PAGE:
X-men: Apocalypse features the super fast Quicksilver (Evan Peters) having to save all the students from professor Xavier’s school. During this time, he performs various actions before saving certain people. This includes drinking a Tab, playing darts, and finishing a whole pizza. Many times, he saves people nanoseconds before they will be incinerated. A similar scene occurs in the previous installment X-Men: Days of Future Past (2014). In it, Quicksilver has to save multiple mutants from getting shot. The last thing Quicksilver actually does in the scene is move bullets out of the way. He barely notices it because he is too busy taking a security guard’s hat.
In the X-Men scenes, Quicksilver saves everybody (including a dog and some fish) from the destruction. Wreckage ends up happening with Spider-Man. In the Spider-Man scene, the audience does not see anybody hurt but does see multiple cars get smashed into.
Youtube critic Chris Stuckmann reviewed both of these movies. Stuckmann disliked Amazing v 2 and liked Apocalypse. With Amazing Spider-Man 2, Stuckmann uses the rhino as an example of the studio inserting quips to appease fans rather than making a coherent story and portraying Spider-Man as a hero.
In his Apocalypse review, Stuckmann discusses how the filmmakers topped the scene in Days of Future Past. Arguably, Stuckmann makes the point that Apocalypse does appease him as a fan.
While Stuckmann argues that Amazing Spider-Man 2 uses quips poorly, he adds an extra meaning to it: this one moment illustrates the film as a soulless product. They put that scene in just to please the fans and not because they were actually passionate about it.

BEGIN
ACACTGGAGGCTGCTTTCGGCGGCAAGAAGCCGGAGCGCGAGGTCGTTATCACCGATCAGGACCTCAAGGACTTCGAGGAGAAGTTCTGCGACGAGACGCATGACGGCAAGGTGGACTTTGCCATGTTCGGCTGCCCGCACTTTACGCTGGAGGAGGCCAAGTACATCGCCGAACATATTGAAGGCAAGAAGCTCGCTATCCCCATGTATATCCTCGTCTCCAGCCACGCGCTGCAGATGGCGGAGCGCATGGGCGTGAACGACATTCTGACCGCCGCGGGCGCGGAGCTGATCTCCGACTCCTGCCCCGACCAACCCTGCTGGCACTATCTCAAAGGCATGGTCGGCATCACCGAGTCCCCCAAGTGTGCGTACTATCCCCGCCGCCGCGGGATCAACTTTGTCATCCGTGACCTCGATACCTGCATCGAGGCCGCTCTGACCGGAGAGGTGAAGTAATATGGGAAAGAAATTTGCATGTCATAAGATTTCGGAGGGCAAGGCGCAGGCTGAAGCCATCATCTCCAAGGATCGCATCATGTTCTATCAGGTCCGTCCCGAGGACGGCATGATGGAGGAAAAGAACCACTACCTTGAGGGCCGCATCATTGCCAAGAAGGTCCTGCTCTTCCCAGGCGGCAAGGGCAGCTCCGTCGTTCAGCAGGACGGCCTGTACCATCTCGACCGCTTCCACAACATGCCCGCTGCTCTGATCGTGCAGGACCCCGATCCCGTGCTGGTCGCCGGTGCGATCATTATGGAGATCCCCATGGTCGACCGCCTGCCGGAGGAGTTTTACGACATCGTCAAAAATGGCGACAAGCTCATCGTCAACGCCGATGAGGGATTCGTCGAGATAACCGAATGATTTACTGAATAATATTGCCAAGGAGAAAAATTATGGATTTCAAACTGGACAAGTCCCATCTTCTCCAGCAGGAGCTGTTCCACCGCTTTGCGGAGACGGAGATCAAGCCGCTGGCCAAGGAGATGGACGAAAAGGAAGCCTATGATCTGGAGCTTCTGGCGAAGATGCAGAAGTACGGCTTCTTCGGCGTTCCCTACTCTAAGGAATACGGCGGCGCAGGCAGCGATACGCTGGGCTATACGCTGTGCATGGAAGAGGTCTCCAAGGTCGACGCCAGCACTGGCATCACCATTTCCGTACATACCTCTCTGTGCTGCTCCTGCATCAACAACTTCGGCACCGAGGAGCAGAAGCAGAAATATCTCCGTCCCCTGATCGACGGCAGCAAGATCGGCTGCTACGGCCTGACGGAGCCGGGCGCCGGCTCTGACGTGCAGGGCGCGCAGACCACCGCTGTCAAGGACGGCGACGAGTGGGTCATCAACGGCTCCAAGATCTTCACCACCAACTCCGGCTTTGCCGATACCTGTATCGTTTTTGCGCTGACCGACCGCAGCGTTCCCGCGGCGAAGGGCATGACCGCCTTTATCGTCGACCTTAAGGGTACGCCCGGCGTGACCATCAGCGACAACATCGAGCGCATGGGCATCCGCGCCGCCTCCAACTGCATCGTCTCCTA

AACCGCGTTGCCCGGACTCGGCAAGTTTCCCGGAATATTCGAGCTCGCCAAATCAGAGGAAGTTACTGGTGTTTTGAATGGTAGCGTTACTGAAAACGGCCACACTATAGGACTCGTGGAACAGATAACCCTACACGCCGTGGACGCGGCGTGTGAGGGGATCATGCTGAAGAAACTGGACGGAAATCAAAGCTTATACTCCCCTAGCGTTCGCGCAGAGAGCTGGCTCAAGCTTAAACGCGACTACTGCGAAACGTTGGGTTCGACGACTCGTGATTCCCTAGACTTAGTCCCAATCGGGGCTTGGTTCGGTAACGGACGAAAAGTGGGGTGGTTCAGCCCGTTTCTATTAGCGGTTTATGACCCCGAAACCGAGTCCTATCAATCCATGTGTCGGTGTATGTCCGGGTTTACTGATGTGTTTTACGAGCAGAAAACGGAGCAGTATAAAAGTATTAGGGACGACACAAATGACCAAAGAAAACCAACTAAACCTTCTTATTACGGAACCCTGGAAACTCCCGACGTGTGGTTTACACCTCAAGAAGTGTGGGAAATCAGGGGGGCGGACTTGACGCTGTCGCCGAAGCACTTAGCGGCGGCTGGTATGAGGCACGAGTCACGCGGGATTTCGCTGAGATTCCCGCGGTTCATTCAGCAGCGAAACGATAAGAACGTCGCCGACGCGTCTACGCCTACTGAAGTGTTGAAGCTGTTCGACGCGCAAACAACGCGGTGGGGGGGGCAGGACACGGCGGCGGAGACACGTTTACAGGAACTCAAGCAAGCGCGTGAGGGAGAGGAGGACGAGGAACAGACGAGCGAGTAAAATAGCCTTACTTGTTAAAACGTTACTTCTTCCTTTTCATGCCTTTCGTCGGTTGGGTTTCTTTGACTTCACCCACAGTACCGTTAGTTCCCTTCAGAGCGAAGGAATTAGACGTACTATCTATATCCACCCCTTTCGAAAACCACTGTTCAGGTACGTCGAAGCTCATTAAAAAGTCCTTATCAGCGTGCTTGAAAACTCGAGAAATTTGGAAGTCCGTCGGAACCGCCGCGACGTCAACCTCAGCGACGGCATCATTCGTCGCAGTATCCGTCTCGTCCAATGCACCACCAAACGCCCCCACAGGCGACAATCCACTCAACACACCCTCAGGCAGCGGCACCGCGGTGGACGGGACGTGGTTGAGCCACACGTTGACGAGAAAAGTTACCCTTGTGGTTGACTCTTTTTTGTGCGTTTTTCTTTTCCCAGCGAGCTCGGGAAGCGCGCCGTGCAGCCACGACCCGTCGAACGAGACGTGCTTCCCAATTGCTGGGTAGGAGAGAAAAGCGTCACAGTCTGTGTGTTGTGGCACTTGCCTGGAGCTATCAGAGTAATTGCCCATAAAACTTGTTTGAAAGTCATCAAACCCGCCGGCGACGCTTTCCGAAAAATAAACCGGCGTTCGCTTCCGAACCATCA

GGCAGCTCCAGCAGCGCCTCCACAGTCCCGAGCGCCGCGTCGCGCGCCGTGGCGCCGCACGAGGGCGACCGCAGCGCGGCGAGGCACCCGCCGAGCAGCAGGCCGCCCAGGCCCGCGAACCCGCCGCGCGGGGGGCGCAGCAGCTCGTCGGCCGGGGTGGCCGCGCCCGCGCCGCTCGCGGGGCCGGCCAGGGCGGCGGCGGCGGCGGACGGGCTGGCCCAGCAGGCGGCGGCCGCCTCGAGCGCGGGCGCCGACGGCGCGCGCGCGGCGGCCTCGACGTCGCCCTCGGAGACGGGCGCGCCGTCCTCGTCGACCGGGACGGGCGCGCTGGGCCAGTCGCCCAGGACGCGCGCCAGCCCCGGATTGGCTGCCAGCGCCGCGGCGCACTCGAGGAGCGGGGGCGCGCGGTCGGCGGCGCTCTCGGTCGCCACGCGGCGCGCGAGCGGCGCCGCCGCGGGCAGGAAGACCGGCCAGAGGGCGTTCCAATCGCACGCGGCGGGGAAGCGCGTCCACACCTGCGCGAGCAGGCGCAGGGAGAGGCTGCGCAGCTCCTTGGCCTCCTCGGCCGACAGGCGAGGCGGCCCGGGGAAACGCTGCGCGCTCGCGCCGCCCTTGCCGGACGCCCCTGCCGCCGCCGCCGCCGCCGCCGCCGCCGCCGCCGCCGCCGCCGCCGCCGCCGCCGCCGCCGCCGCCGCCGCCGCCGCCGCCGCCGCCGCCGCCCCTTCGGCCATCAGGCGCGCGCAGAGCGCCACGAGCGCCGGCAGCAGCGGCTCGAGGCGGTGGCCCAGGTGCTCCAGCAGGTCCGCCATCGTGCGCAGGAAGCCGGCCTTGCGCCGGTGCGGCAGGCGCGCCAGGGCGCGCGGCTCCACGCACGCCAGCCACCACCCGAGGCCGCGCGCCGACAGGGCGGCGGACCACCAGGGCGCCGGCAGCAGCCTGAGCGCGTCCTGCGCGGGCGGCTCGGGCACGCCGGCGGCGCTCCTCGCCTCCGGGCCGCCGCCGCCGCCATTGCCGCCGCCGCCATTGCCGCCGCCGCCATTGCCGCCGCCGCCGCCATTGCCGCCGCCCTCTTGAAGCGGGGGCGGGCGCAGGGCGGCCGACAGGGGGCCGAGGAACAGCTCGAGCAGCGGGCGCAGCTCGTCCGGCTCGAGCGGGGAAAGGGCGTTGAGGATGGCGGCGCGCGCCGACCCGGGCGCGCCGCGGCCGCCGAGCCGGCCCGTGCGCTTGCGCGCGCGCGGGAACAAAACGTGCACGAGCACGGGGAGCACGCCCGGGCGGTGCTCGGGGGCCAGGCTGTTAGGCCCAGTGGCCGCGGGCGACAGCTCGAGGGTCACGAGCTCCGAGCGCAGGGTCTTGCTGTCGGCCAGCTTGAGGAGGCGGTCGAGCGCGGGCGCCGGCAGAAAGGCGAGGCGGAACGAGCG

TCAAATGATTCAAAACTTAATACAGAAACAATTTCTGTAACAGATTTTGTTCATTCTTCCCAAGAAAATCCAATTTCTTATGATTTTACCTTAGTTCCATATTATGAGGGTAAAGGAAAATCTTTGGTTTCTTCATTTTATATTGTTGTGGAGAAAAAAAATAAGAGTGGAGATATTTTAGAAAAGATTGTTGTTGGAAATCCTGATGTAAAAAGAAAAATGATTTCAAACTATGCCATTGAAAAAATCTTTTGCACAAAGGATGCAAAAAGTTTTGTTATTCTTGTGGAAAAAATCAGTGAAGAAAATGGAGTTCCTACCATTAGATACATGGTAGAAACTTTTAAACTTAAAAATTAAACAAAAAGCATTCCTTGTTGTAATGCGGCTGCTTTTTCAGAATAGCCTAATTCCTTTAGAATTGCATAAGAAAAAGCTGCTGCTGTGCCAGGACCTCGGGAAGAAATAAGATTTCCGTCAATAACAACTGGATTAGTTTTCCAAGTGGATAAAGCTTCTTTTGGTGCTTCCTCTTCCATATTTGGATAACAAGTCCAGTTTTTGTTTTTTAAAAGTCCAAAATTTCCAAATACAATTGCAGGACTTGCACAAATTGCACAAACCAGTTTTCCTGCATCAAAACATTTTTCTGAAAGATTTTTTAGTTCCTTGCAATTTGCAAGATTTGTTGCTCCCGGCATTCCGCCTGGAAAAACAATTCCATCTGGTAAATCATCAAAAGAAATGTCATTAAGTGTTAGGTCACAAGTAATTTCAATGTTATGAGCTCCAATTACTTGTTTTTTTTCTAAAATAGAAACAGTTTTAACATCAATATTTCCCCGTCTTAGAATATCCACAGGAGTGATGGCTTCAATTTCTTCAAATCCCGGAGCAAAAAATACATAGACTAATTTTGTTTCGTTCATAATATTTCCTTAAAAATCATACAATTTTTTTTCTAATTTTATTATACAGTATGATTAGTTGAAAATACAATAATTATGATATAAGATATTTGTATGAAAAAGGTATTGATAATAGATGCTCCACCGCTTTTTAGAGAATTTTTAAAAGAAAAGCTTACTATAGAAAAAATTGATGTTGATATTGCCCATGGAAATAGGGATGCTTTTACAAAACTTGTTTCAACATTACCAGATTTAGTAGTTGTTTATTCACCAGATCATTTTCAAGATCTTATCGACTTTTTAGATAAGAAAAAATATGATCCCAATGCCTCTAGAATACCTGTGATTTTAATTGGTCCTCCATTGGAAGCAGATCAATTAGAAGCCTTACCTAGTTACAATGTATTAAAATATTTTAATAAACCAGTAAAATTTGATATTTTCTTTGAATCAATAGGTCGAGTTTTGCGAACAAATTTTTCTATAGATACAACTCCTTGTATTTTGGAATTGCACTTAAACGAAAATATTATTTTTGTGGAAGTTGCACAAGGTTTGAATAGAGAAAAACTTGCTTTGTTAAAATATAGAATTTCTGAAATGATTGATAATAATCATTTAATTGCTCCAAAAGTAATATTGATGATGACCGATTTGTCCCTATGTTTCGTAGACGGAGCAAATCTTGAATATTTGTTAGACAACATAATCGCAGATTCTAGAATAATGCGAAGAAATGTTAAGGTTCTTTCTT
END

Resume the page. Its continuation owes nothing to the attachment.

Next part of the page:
In all examples given, the critics ascribe praise to the good movie and motive to the bad movie. The examples given are used either as consolation of quality or evidence or shoddiness.
The movies that reviewed positively often had these flaws forgiven. The audience did notice or did not care.
In his great movies review, Roger Ebert’s review says that the original Star Wars is a masterpiece in spite of its flaws. His opening paragraph contains these sentences:
“It’s as goofy as a children’s tale, as shallow as an old Saturday afternoon serial, as corny as Kansas in August–and a masterpiece. Those who analyze its philosophy do so, I imagine, with a smile in their minds. May the Force be with them.”
In his review of X-Men: Apocalypse, Stuckmann admits that the film is not perfect, but that he liked director Bryan Singer’s past three X-Men movies and gave this one a shot. He also says that every significant scene won him over after a slow opening.
In both cases of the movies labeled poor, the critics give the same motive: greed. The filmmakers and studio made the film to make money. In both cases, the movie had been one in a series that had previously disappointed the critic. Early on in the Siskel and Ebert review, Siskel says that Jaws star Roy Scheider learned to stop bilking the public by allowing his character to be killed off in a previous film. Siskel also ends his portion of the review by saying that every Jaws film except the first one has been trash. Stuckmann feels that the only reason they made both The Amazing Spider-Man movies was to appeal to fans to make money.
This rather simplistic narrative often proves wrong for many reasons. It assumes that if a mainstream movie does not work, it is because the people making it did not care and wanted to make money. Also, it assumes that a mainstream movie cannot be made for both passion and money and still not work.